Cambridge Summer School
125 Nationalities | 20 Course Selections | 6 Cambridge Colleges | 10 Students per class
— Programme Introduction —
The Cambridge Summer School is an intensive, two-week, residential educational experience with a diverse and enriching curriculum, designed for 13-18 year old students. The carefully planned schedule ensures that the programme meets the academic needs of the participants and provides a unique experience of the university city through an abundance of extracurricular activities. With its diverse and enriching curriculum, the programme allows students to explore and further their knowledge of a chosen subject in an unrivalled academic environment. As an exclusive partner, ASDAN China will select a limited amount of outstanding students to attend the Cambridge Summer School Programme.
It is important to be clear that the Cambridge Summer School is not part of or otherwise affiliated to the University of Cambridge. Any summer programme cannot be converted into Cambridge credits.
— Why Cambridge Summer School? —
— Awards & Accreditations —
British Accreditation Council accredited
Education Awards - The Queen's Award for Enterprise 2018
Council of British International Schools Supporting Member
Association for the Education and Guardianship of International Students
British Youth Travel Awards - Finalist 2017
British Educational Travel Association Member
GES Awards Shortlist 2022
Duke of Edinburgh's Award - Approved Activity Provider
— Sample Faculty —
All the subjects taught at Cambridge Summer School are taught by expert tutors. Participants are encouraged to delve into and explore the current debates and issues within their chosen discipline in carefully planned tutorials that emulate the unique Oxbridge system of tutor-student engagement and debate; an approach that goes beyond the superficial and provides unique insights that are both refreshing and intellectually stimulating.
Konrad Holtsmark, Architecture
Konrad Holtsmark is a Norwegian architect. Konrad graduated with an MArch I from Harvard GSD in 2020 and BSci in Architecture from UCL 2014, graduating with First Class Honours. Konrad attended Harvard on a Merit Scholarship and as a Fulbright Flagship Scholar. Konrad has worked for a number of high-end architecture firms internationally, including Snohetta Oslo, Kengo Kuma Tokyo and KPF NYC.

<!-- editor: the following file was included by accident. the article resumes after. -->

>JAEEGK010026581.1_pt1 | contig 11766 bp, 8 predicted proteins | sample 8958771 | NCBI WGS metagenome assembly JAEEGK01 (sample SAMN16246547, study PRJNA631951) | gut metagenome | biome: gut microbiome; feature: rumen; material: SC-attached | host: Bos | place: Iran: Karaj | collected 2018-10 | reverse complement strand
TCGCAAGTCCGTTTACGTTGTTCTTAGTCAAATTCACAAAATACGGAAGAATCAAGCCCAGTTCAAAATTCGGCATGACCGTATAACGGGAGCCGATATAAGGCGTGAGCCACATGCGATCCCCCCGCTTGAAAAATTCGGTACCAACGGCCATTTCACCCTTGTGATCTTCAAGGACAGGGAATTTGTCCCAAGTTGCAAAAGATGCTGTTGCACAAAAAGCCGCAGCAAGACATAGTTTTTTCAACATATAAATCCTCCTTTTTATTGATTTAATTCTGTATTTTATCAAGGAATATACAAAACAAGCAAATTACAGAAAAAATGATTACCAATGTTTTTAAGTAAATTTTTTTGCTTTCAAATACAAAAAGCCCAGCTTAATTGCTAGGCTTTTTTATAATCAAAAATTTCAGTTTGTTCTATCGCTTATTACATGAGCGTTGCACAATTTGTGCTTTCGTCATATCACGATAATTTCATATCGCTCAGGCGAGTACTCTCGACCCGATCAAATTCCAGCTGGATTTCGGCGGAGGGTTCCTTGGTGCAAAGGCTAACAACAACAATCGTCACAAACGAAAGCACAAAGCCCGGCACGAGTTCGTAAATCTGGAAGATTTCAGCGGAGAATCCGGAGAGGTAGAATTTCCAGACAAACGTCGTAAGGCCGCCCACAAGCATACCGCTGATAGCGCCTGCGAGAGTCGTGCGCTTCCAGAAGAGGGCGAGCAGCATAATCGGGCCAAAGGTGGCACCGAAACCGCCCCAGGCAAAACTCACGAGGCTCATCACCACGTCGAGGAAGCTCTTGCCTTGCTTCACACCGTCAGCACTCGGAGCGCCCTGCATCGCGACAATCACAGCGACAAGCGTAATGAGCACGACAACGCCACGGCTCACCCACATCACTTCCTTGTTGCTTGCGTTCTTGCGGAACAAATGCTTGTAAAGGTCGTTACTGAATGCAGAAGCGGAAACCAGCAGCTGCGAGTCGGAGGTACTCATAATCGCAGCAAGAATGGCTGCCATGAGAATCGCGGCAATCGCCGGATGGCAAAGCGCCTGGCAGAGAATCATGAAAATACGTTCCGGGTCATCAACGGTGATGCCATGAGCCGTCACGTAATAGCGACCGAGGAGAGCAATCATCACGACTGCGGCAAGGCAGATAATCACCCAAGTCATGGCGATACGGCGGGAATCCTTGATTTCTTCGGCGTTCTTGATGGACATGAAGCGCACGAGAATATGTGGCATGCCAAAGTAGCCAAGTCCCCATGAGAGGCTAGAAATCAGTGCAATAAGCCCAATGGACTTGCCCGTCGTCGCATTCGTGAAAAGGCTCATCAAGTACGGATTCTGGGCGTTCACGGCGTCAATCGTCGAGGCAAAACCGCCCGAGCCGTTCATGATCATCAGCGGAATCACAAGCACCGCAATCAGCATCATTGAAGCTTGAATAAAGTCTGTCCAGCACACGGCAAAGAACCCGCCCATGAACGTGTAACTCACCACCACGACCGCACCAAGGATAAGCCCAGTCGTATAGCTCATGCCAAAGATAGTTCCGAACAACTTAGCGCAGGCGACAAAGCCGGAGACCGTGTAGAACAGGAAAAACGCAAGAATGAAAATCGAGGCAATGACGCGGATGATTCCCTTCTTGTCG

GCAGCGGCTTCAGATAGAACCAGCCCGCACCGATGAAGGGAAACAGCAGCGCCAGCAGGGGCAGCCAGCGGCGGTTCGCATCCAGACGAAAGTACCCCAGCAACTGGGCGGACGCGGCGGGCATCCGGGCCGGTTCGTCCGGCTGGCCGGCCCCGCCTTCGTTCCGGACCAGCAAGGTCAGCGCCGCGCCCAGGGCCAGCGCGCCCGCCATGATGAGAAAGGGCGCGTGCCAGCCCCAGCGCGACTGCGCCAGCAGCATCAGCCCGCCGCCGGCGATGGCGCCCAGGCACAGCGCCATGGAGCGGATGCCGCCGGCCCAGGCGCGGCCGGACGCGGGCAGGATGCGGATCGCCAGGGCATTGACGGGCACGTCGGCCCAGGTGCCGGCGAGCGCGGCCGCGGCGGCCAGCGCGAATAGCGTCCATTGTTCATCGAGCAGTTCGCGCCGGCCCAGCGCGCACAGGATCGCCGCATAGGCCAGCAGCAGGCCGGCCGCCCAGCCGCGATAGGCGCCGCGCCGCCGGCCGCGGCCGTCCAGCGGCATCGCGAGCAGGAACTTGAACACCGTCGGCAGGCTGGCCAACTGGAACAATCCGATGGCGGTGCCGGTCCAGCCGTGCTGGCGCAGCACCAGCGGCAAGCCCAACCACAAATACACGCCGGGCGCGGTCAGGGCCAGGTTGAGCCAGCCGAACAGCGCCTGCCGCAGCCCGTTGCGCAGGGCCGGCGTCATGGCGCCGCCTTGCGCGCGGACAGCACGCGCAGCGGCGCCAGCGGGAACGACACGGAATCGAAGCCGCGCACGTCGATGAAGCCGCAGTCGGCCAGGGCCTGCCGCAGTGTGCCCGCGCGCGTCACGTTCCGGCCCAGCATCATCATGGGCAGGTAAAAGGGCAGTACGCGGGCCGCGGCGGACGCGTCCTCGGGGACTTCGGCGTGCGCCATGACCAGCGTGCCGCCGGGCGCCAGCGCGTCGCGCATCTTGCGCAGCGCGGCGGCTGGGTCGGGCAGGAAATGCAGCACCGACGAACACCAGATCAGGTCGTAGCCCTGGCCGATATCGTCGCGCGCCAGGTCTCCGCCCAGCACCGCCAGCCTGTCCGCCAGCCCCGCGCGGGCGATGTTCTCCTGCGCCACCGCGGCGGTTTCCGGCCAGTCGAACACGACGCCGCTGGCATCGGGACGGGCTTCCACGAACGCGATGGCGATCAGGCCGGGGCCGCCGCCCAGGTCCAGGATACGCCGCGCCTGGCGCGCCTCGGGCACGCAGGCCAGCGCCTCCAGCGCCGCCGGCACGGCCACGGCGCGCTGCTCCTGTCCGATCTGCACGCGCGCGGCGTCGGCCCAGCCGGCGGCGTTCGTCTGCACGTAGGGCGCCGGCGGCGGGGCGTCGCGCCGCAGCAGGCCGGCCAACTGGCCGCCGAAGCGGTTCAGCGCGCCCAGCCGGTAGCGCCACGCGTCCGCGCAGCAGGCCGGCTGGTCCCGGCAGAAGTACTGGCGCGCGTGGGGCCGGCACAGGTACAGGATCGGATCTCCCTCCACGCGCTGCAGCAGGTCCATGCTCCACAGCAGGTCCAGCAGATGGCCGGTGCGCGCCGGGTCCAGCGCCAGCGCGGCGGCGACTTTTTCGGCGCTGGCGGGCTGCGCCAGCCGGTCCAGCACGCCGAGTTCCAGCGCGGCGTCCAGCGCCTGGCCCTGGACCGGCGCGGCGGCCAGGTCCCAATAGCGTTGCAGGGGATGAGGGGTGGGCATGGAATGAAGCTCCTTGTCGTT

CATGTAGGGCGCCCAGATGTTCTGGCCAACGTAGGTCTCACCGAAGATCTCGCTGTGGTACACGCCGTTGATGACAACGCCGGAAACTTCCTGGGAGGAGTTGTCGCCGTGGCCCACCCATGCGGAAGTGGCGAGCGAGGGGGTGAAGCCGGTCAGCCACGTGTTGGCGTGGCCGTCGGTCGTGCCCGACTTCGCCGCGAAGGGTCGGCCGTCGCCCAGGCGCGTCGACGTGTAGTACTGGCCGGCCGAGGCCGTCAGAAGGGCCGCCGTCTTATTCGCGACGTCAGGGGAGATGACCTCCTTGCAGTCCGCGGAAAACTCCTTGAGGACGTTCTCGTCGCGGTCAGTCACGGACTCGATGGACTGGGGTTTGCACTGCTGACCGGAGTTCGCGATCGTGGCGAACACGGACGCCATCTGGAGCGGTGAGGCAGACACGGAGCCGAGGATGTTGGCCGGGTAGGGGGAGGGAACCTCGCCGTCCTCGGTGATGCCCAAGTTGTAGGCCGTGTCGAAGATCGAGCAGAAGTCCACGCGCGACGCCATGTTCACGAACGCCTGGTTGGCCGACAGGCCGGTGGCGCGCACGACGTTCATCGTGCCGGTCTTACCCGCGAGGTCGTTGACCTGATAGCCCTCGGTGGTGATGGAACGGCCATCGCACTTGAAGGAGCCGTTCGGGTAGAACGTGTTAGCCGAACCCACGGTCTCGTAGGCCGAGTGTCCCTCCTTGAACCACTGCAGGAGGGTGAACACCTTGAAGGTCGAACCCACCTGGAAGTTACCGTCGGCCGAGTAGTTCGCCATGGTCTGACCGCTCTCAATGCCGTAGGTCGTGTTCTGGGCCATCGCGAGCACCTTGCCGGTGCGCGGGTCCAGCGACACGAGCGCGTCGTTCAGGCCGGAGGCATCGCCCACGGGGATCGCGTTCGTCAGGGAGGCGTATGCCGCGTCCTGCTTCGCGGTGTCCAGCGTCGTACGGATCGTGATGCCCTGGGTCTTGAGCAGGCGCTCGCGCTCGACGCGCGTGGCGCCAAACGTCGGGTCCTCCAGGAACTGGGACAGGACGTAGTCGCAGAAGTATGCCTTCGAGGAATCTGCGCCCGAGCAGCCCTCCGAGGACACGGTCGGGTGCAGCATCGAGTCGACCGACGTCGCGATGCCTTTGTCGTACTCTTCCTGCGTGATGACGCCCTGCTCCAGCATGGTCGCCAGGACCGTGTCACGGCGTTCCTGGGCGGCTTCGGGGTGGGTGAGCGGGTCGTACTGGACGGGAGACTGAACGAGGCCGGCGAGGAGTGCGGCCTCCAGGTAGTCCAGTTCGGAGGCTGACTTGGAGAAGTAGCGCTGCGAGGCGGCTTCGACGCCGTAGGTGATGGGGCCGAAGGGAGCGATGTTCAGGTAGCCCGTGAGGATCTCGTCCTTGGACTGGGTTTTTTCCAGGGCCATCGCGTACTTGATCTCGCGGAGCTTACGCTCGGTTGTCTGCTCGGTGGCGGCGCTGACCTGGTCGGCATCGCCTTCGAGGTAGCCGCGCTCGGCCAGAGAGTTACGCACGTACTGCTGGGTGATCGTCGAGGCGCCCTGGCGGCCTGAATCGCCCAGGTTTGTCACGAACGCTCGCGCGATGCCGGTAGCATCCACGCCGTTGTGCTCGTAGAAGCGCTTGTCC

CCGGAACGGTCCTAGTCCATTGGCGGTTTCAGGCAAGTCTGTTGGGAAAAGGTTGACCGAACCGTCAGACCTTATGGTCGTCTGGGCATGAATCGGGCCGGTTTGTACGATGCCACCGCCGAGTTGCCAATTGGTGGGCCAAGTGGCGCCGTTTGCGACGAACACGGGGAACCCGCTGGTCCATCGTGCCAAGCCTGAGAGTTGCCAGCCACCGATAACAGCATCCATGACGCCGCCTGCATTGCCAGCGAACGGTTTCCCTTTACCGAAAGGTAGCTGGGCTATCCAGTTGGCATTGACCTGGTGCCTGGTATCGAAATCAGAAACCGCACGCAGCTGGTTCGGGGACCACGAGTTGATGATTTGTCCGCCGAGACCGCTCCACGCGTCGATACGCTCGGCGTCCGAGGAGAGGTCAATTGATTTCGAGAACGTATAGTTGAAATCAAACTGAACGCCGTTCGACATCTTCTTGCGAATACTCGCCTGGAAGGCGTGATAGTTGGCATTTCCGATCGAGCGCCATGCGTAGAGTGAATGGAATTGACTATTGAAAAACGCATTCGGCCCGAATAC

Ann Kristin Glenster, Law
Ann Kristin Glenster is a Senior Policy Advisor for Technology Governance and Law at the University of Cambridge Minderoo Centre for Technology and Democracy.
Kimberly B, Chemistry
Kimberly is a PhD researcher in Chemical Engineering and Biotechnology at the University of Cambridge, having previously been a lecturer at the University of Calgary. Kimberly's research involves autonomous robotics, biomechanics and the self-assembly and structure of carbonaceous nanoparticles.
Benjamin F, Psychology
Ben F is a PhD Candidate and undergraduate supervisor at the Department of Psychology at the University of Cambridge. Ben has published 5 articles in international peer-reviewed journals and given invited lectures at the American Psychological Association and the Stockholm Cultural Evolution Symposium.
— Academic Content —
*The below is the sample course content, the actual course content is subject to the arrangement of Cambridge Summer School and teaching instructors.
Courses available for 16-18 year olds (9 July - 22 July 2023):
Biology Business ManagementComputer Science Creative Writing EngineeringHistoryInternational RelationsLawPhilosophyPhysics
Courses available for 16-18 year olds (23 July - 5 August 2023):
Biology Business ManagementComputer Science Creative Writing EngineeringHistoryInternational RelationsLawMathematicsNanotechnologyPhilosophyPhysics
Courses available for 13-15 year olds (23 July - 5 August 2023):
ArchitectureBusiness ManagementComputer ScienceCreative WritingEarth SciencesEngineeringInternational RelationsLawMedicinePhysicsPsychology
Courses available for 16-18 year olds (30 July - 12 August 2023):
ArchitectureChemistryEconomicsCodingEnglish LiteraturePsychologyEarth SciencesMedicine
Courses available for 16-18 year olds (6 August - 19 August 2023):
Biology Business ManagementComputer Science Creative Writing EngineeringHistoryInternational RelationsLawMathematicsPhilosophyPhysics
Courses available for 13-15 year olds (6 August - 19 August 2023):
ArchitectureBusiness ManagementComputer ScienceCreative WritingEarth SciencesEngineeringInternational RelationsLawMedicinePhysicsPsychology
- Module 1 - Macromolecules Of Life
You will examine key biological macromolecules and explore their role in living systems. You will also learn about biological membranes and consider the idea of the membrane as a dynamic structure, through the concepts of membrane transport, cell signalling, and cell-cell recognition. In addition, you'll be introduced to the importance of Proteins, Carbohydrates, and Nucleic acids and discuss how these polymeric structures are constructed from simpler components.
- Module 2 - Cell Theory And Cell Structure